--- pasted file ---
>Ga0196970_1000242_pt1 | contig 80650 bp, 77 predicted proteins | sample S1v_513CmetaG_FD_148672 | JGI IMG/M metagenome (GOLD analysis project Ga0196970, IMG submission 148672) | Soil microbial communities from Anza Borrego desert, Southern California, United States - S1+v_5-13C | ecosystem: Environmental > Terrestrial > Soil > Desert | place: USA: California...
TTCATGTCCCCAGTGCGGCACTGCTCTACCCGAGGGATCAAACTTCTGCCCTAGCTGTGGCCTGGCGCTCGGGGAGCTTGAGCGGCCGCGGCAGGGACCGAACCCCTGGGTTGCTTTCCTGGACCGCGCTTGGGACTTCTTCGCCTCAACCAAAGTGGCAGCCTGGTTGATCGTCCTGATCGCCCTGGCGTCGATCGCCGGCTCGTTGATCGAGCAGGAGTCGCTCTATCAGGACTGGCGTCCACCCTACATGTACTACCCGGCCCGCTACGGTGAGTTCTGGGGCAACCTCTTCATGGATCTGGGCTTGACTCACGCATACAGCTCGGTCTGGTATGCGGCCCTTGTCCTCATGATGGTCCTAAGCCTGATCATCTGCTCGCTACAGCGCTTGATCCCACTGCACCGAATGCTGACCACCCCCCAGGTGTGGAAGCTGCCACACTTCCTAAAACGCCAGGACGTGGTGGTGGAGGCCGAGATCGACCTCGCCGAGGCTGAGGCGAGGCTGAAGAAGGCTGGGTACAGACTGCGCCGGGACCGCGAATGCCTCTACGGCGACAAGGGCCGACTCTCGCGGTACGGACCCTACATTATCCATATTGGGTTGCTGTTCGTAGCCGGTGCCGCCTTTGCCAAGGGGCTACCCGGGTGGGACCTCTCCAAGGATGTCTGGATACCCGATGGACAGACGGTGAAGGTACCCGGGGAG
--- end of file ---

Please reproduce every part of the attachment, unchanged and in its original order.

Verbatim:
>Ga0196970_1000242_pt1 | contig 80650 bp, 77 predicted proteins | sample S1v_513CmetaG_FD_148672 | JGI IMG/M metagenome (GOLD analysis project Ga0196970, IMG submission 148672) | Soil microbial communities from Anza Borrego desert, Southern California, United States - S1+v_5-13C | ecosystem: Environmental > Terrestrial > Soil > Desert | place: USA: California...
TTCATGTCCCCAGTGCGGCACTGCTCTACCCGAGGGATCAAACTTCTGCCCTAGCTGTGGCCTGGCGCTCGGGGAGCTTGAGCGGCCGCGGCAGGGACCGAACCCCTGGGTTGCTTTCCTGGACCGCGCTTGGGACTTCTTCGCCTCAACCAAAGTGGCAGCCTGGTTGATCGTCCTGATCGCCCTGGCGTCGATCGCCGGCTCGTTGATCGAGCAGGAGTCGCTCTATCAGGACTGGCGTCCACCCTACATGTACTACCCGGCCCGCTACGGTGAGTTCTGGGGCAACCTCTTCATGGATCTGGGCTTGACTCACGCATACAGCTCGGTCTGGTATGCGGCCCTTGTCCTCATGATGGTCCTAAGCCTGATCATCTGCTCGCTACAGCGCTTGATCCCACTGCACCGAATGCTGACCACCCCCCAGGTGTGGAAGCTGCCACACTTCCTAAAACGCCAGGACGTGGTGGTGGAGGCCGAGATCGACCTCGCCGAGGCTGAGGCGAGGCTGAAGAAGGCTGGGTACAGACTGCGCCGGGACCGCGAATGCCTCTACGGCGACAAGGGCCGACTCTCGCGGTACGGACCCTACATTATCCATATTGGGTTGCTGTTCGTAGCCGGTGCCGCCTTTGCCAAGGGGCTACCCGGGTGGGACCTCTCCAAGGATGTCTGGATACCCGATGGACAGACGGTGAAGGTACCCGGGGAG